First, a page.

Kandasamy, a miserly zamindar, is a womanizer. His son Kumarsamy and daughter Amaravathi do not approve of his ways. Kandasamy stores his jewels and money in a vessel and buries it in the house. Velappan, an orphan who had lost his parents in a boat accident, reaches the village. Through a common friend, he comes to stay in Kandasamy’s house and falls in love with Amaravathi. Kumarasamy’s fond of Maragatham, a drama artiste. His father Kandasamy also fancies Maragatham. He also plans to get his daughter Amaravathi married to an old man in return for 50,000 rupees. All problems get sorted out in the end and the lovers unite.
Kovai Ayyamuthu, a nationalist leader and a great campaigner for khadi, wrote the story, script, and seven songs, in addition to directing the film. He was originally a playwright and his famous play, Inbasagaran was staged by the Nawab Rajamanikkam Drama Company. He presented khadi to all workers after the shooting was completed. Gandhi’s visit to Palani and the Independence Day celebrations at Coimbatore were shown in two reels along with the main film, which was released in November 1947.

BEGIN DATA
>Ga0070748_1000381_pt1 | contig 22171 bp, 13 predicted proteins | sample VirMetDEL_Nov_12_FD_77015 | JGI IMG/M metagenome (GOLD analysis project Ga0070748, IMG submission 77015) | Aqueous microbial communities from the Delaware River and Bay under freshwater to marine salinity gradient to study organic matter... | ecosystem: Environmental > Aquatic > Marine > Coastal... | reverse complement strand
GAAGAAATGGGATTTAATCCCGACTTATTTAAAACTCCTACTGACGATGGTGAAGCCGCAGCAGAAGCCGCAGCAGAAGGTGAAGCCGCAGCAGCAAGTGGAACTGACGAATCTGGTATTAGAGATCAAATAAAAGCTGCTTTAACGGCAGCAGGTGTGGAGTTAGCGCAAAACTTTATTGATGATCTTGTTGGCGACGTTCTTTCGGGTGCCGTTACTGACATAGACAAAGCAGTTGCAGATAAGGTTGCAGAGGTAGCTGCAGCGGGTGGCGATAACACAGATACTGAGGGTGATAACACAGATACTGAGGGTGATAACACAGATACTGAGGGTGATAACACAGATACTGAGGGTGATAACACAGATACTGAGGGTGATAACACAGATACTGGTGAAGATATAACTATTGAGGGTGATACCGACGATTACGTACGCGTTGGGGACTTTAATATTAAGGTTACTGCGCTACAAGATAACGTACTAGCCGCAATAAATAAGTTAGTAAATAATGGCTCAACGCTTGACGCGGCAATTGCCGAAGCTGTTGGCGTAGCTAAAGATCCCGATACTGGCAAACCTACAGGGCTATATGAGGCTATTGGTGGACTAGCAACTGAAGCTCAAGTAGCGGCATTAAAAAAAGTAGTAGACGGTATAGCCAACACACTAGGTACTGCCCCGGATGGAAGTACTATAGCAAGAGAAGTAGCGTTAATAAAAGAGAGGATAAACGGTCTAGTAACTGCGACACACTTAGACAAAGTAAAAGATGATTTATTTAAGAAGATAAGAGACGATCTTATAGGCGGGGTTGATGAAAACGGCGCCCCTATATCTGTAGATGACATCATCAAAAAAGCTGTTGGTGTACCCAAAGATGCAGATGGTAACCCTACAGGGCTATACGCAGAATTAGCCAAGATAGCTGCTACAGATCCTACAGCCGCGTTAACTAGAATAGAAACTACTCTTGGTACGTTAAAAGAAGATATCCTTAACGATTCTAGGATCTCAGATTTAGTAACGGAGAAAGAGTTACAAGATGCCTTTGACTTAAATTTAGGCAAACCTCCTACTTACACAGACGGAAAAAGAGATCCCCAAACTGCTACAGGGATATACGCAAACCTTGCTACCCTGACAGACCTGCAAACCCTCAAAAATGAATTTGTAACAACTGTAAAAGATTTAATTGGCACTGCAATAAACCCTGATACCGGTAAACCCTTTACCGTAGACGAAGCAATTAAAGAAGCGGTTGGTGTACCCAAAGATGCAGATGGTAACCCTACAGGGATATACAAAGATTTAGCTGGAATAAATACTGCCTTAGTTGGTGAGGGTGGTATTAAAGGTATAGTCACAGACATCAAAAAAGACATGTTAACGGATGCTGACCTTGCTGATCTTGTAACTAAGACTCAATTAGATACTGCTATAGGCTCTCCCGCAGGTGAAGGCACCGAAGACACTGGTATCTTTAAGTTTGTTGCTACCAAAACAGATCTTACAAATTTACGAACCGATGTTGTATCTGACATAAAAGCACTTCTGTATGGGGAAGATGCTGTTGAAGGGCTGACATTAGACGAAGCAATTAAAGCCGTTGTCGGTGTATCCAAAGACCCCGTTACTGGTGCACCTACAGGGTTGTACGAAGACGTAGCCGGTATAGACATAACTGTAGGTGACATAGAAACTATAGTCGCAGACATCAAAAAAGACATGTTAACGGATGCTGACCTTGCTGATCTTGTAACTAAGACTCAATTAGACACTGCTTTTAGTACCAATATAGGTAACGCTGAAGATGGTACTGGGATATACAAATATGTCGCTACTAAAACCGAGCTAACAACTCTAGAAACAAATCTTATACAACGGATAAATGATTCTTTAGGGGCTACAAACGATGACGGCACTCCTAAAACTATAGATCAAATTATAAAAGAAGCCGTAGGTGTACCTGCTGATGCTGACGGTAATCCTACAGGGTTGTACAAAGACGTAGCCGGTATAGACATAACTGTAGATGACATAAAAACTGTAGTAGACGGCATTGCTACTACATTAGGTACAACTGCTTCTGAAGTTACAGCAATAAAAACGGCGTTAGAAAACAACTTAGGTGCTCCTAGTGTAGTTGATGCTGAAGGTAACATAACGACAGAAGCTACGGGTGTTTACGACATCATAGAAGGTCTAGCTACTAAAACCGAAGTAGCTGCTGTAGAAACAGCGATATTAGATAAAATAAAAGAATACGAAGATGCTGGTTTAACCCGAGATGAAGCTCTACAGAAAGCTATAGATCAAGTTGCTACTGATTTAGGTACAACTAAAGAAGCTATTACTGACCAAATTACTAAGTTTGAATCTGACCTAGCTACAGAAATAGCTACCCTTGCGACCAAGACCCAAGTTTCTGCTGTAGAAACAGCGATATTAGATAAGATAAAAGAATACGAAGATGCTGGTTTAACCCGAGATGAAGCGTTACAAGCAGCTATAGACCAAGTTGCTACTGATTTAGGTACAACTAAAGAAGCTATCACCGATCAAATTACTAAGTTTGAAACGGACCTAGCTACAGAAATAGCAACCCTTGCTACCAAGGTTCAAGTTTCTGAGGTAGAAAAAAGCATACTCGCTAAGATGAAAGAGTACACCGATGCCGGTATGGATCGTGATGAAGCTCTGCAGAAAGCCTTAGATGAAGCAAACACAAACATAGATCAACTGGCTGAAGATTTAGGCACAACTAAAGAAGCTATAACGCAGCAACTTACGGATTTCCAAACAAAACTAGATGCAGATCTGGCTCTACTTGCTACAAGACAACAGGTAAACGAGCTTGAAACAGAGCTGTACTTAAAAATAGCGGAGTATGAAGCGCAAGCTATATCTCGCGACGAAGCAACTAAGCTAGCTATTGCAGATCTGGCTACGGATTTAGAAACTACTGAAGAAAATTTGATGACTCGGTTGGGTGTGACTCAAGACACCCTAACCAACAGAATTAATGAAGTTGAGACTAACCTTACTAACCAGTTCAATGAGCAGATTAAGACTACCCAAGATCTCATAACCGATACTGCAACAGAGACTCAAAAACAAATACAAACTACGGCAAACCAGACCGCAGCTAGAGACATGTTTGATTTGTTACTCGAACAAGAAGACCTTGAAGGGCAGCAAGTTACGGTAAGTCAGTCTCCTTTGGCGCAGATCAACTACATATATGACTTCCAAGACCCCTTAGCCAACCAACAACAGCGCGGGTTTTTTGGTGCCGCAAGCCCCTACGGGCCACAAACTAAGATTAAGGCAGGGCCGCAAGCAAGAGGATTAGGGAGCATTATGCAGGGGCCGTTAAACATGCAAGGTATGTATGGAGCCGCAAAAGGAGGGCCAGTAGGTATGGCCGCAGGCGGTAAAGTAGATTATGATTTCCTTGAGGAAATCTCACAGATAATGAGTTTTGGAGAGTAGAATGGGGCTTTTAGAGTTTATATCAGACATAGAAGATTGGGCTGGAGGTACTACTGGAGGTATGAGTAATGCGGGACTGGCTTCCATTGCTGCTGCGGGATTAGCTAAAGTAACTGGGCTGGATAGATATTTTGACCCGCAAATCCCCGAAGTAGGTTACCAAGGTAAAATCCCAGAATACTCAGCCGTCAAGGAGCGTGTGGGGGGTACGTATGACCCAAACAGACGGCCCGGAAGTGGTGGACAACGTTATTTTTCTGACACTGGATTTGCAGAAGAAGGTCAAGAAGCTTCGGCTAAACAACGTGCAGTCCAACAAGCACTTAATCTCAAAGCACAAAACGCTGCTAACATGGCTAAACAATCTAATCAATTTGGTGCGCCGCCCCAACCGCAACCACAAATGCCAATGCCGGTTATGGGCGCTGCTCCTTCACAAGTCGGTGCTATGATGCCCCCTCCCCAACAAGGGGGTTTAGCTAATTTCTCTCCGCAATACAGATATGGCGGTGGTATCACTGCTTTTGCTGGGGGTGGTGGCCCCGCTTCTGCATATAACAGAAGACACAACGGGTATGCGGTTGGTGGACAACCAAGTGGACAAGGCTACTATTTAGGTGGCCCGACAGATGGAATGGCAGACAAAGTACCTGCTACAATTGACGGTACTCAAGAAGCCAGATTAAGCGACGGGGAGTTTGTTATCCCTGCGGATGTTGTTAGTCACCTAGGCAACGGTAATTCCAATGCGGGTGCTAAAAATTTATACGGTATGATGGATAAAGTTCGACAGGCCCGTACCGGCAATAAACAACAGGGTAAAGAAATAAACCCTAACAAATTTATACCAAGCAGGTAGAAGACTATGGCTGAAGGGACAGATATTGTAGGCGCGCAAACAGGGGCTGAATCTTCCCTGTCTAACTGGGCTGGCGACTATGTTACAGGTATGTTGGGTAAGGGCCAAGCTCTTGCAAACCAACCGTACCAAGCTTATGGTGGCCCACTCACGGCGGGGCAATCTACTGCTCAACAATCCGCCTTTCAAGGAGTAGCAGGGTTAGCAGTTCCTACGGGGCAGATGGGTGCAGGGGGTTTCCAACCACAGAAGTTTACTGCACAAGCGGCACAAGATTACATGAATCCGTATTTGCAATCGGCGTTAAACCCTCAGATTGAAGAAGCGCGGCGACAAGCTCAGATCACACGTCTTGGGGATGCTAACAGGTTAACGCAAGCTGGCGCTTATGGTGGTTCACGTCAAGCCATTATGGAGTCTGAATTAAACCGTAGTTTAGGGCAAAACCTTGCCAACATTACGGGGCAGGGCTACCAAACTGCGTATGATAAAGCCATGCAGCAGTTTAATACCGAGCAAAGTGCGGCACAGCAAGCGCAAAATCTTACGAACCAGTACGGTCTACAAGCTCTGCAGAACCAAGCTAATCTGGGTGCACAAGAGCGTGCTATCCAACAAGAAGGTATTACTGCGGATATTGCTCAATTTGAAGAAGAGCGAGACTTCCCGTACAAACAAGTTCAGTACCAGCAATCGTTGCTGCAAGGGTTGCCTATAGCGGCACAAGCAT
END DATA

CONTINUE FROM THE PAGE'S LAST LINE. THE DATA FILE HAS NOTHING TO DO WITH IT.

Protest against old men marrying young women was a frequent theme in films of the Forties. This film also attacked black marketeering, a major issue in the post-war years. Though the film had nationalistic overtones, it also had one of the earliest songs on Tamil revivalism, written by Ayyamuthu. It was released as a disc and large numbers were sold and were broadcast simultaneously by Tiruchi, Madras, and Colombo radio stations. There was also another song in praise of Tamil Nadu. All the songs in the film were based on Hindustani or Carnatic tunes.
[from the book The Eye of the Serpent by S Theodore Baskaran]